Letters to the Editor

Free speech in the education system

The controversy surrounding free speech, especially as it relates to academia, has been prevalent for as long as political discourse has existed. Ideas of “facts versus feelings” remain a topic of discussion, though many who seem to believe in this ideology do not support it when these facts do not support them. However, there must be a clear distinction between simple opinion and the experiences of marginalized communities that allows them to speak from their own experiences. The school system is a platform to discuss these experiences but it must be accompanied by students willing to listen.

Opinions might not be able to be completely wrong, but this does not change the impact of these opinions in the real world. “Opinions” rooted in racism and bigotry are inherently harmful. Many assume the idea that having an opinion means it must be respected. However, many of these oppressive stances lead to revealing of ignorance regarding deeply-rooted systemic problems. This is exactly where our education system comes into play. There are a variety of different teachers from a variety of different backgrounds, who do not share the same viewpoints. It is easy to believe that teachers who have political opinions are “indoctrinating” their students and not allowing free-thinking. The opposite is true.

On the collegiate level, there is a large misunderstanding regarding free speech. Using examples of speakers being stopped at college campuses and simply stating it is because of their certain viewpoint is a gross oversimplification. These issues might warrant more than “some 500 words.” For example, let’s look at the incident of Ben Shapiro at California State University in Los Angeles. Rather than being canceled for his conservative views, the statement released by the university remarked that the event “caused concern for the campus community,” and “given threats and expressions of fear,” it was canceled. The main concern of these colleges is for the safety of their students. I admit that I support giving anyone a platform to speak and express themselves if they choose. However, when this expression has a looming threat of violence, these universities must draw the line in order to protect their students.

On top of this, this issue is not as prevalent as some may have you believe. Georgetown University’s Free Speech Project completed data analysis of free speech incidences on college campuses. Since 2016, there have been more than 90 incidents fitting the criteria of a person’s free speech being threatened. Approximately 60 of these took place on college campuses. Out of the over 4,000 colleges and universities in the United States, these “attacks on free speech” are few and far between. Rather, the media and discourse surrounding this issue is a classic case of fear-mongering. Without doing any research, it is easy to believe that the “liberal education system” is targeting and shutting down conservative views. However, upon closer examination of the issue, we can understand that, for the most part, a wide spectrum of free speech is protected in a school environment.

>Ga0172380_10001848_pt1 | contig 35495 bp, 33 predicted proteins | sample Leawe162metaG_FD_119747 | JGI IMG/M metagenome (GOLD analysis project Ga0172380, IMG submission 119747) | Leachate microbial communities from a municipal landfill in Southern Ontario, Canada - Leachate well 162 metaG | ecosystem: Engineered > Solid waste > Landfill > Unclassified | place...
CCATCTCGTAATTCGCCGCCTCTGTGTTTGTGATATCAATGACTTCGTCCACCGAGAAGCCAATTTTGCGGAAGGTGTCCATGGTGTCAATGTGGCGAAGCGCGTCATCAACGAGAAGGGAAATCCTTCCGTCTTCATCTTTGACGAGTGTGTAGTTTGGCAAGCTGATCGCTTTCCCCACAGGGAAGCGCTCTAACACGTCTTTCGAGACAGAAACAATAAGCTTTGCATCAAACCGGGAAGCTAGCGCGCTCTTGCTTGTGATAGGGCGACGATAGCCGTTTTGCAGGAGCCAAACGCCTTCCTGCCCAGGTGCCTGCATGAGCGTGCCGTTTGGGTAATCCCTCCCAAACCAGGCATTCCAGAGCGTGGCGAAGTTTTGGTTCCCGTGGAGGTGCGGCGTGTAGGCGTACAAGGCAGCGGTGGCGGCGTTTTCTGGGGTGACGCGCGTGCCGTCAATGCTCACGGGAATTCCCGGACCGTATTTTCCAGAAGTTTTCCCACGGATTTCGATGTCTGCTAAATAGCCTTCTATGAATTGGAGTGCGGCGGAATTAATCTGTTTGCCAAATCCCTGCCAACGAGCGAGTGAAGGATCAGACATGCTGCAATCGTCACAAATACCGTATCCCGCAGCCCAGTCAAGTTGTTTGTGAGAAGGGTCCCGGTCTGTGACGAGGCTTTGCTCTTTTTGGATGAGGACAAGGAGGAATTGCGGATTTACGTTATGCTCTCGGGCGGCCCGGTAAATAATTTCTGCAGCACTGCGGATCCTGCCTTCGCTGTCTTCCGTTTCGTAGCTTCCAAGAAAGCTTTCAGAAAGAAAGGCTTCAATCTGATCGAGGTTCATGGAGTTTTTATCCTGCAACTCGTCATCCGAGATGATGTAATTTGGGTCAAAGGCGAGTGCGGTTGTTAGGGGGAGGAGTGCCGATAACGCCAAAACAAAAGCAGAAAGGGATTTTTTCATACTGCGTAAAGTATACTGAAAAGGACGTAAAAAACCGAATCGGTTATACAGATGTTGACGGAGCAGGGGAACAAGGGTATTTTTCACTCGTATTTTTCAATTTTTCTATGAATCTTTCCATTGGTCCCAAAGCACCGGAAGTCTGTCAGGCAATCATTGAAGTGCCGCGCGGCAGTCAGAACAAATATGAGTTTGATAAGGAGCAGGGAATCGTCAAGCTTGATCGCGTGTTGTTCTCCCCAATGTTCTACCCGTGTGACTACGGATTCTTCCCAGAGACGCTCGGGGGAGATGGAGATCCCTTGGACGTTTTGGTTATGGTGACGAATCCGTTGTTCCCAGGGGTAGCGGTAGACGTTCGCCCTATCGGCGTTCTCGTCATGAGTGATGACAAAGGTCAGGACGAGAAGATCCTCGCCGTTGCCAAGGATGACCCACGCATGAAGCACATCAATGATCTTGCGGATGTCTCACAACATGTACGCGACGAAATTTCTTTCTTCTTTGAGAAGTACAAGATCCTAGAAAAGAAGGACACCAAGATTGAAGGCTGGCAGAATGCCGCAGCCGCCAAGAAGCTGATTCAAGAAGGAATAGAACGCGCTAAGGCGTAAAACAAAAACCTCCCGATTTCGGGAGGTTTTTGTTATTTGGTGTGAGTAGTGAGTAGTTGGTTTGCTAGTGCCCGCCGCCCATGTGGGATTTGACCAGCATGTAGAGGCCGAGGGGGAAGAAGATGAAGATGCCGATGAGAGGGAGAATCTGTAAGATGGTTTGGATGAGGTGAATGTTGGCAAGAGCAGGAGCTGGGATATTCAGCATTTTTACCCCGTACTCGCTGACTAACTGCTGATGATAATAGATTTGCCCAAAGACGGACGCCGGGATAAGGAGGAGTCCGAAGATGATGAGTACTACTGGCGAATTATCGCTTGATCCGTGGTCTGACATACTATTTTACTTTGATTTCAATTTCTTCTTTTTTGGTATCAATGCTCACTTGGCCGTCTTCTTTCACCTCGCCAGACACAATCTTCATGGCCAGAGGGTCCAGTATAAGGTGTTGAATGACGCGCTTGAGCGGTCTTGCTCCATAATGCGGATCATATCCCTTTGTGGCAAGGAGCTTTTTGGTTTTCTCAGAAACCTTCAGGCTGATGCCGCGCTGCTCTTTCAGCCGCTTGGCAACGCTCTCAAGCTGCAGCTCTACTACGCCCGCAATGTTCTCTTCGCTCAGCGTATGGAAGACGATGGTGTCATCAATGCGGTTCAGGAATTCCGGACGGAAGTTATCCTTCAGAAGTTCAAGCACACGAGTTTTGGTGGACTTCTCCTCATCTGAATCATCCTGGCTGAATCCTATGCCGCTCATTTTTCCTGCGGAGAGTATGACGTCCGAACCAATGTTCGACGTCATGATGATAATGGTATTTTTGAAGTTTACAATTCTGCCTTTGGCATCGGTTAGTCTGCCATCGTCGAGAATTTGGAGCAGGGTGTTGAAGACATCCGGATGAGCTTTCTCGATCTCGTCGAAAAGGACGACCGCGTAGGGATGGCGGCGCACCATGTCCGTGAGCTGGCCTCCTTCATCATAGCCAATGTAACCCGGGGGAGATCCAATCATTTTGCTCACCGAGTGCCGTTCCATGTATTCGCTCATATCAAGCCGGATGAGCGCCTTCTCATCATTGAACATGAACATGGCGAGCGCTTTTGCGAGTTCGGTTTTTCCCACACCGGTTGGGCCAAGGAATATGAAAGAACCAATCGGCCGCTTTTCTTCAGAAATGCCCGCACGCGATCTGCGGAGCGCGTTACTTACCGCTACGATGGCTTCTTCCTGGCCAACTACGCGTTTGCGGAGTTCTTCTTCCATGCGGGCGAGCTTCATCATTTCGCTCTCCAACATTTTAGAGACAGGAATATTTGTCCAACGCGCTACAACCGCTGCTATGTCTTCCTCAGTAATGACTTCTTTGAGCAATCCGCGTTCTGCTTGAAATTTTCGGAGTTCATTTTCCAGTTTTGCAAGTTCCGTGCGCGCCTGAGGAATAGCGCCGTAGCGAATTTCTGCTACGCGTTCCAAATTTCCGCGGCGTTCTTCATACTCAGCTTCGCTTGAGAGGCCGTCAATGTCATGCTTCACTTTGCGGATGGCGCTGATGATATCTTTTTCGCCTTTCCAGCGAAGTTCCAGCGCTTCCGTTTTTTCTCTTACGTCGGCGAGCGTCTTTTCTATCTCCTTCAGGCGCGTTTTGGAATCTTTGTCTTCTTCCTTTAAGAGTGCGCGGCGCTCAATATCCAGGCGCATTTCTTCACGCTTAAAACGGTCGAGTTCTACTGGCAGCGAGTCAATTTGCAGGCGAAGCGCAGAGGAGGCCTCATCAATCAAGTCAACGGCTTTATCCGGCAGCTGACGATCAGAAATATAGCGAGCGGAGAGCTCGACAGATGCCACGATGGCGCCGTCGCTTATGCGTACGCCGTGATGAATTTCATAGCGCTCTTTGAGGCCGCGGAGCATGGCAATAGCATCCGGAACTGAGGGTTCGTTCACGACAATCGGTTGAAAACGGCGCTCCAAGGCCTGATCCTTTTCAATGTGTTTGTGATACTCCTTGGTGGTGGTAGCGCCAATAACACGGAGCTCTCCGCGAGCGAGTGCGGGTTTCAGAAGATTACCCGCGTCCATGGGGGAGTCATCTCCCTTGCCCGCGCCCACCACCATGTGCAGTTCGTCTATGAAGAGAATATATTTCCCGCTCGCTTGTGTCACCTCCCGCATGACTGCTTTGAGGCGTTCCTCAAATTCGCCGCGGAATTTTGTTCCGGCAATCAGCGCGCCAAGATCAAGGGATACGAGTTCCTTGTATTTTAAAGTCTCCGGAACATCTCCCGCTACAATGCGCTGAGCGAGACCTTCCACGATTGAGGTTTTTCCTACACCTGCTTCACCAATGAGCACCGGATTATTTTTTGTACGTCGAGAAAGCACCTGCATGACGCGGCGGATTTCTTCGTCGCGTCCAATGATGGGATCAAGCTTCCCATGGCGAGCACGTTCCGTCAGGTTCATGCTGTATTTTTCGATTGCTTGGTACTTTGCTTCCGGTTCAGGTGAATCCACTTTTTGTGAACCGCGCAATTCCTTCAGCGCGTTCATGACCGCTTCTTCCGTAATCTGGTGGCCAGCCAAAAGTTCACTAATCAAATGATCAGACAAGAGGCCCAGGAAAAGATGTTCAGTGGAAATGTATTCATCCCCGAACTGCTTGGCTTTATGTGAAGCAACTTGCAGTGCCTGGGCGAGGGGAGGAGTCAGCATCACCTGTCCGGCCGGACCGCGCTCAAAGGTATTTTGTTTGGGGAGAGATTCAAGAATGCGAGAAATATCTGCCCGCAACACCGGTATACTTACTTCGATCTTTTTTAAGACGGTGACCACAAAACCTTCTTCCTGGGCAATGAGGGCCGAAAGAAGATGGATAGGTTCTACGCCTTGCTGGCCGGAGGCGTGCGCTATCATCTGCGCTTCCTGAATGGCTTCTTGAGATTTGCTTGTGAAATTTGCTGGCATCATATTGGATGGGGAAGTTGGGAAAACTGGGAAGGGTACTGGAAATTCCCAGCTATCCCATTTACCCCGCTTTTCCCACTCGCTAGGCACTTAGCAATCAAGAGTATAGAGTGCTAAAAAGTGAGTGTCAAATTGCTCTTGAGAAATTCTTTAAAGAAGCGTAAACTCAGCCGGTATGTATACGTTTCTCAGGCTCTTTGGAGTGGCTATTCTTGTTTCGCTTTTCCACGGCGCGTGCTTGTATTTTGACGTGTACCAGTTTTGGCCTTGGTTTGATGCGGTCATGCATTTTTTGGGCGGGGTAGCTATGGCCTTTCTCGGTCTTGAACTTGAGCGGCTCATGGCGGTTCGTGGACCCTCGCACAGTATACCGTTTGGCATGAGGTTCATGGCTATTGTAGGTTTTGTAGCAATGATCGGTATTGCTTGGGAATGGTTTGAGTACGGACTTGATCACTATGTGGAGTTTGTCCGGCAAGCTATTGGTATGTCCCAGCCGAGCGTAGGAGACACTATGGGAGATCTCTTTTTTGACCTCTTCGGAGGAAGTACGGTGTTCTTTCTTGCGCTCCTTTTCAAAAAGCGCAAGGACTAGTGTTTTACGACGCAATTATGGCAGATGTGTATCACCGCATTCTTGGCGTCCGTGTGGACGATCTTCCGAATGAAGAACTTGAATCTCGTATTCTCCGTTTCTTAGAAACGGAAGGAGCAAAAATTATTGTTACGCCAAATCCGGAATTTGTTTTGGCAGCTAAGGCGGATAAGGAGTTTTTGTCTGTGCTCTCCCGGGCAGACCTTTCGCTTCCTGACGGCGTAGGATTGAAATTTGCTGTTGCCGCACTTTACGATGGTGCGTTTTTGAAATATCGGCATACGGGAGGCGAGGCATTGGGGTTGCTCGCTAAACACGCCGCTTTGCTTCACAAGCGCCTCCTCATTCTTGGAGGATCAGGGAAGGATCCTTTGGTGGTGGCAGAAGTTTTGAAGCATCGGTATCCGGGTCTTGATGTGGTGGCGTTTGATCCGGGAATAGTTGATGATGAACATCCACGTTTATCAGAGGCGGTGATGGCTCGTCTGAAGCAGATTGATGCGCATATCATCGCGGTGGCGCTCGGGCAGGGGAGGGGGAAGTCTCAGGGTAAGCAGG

When discussing everyday political conversation, it is imperative to understand the consequences of certain opinions. There are some statements that are just facts. Systemic racism exists and is prevalent in our society, especially in the United States. There are a multitude of examples of oppression and discrimination based on race, ethnicity, gender, sexuality, etc. These have been proven with countless studies across different areas of life, from criminal justice to the workplace. Those who preach “facts over feelings” hypocritically might disagree with these facts. This simply reveals that they only accept the truth when it works in their favor.

Even when someone does have a certain opinion, there are repercussions they seem to ignore. Yes, a person might have an opinion that is racist, sexist, homophobic, or oppressive. And yes, this opinion might technically be protected as free speech. But protection of speech does not mean protection from consequences. Teachers and professors thrive off of differences in opinion and interpretation. However, a line is drawn when a student is ignoring facts and reality, and instead is simply inciting hate, turning a debate into a fight. Because these views that create a toxic environment are generally produced by right-wing students, instead of reflecting on what they say and listening when others critique them, they victimize themselves and seem to make the general public believe that they are being oppressed. But we cannot let them do this.

This brings me to my final point: listening. Listening to others when they disagree. Listening politely in debates in order to have a proactive argument. Listening to the actual facts, rather than the opinions of those who simply say that their word is true. And lastly, listening to those who experience these issues. It is easy to come from a place of privilege and ignore the feelings of marginalized communities on issues that directly affect them. But for those who actually experience this oppression, their opinion is more than just that. It is an insight into the real issues. When we equate this first-hand experience with simple opinions, this diminishes the voices of those most affected by the issue, and thus prevents true progress.

Ultimately, my argument comes down to the idea of thinking for yourself. In schools and universities, students are provided a safe platform to express themselves, even regarding their political views. Every student has a guaranteed freedom of speech. However, those that incite hate should not be tolerated. By listening and reflecting on all sides of an issue, we can better understand each other and ultimately progress as a society.

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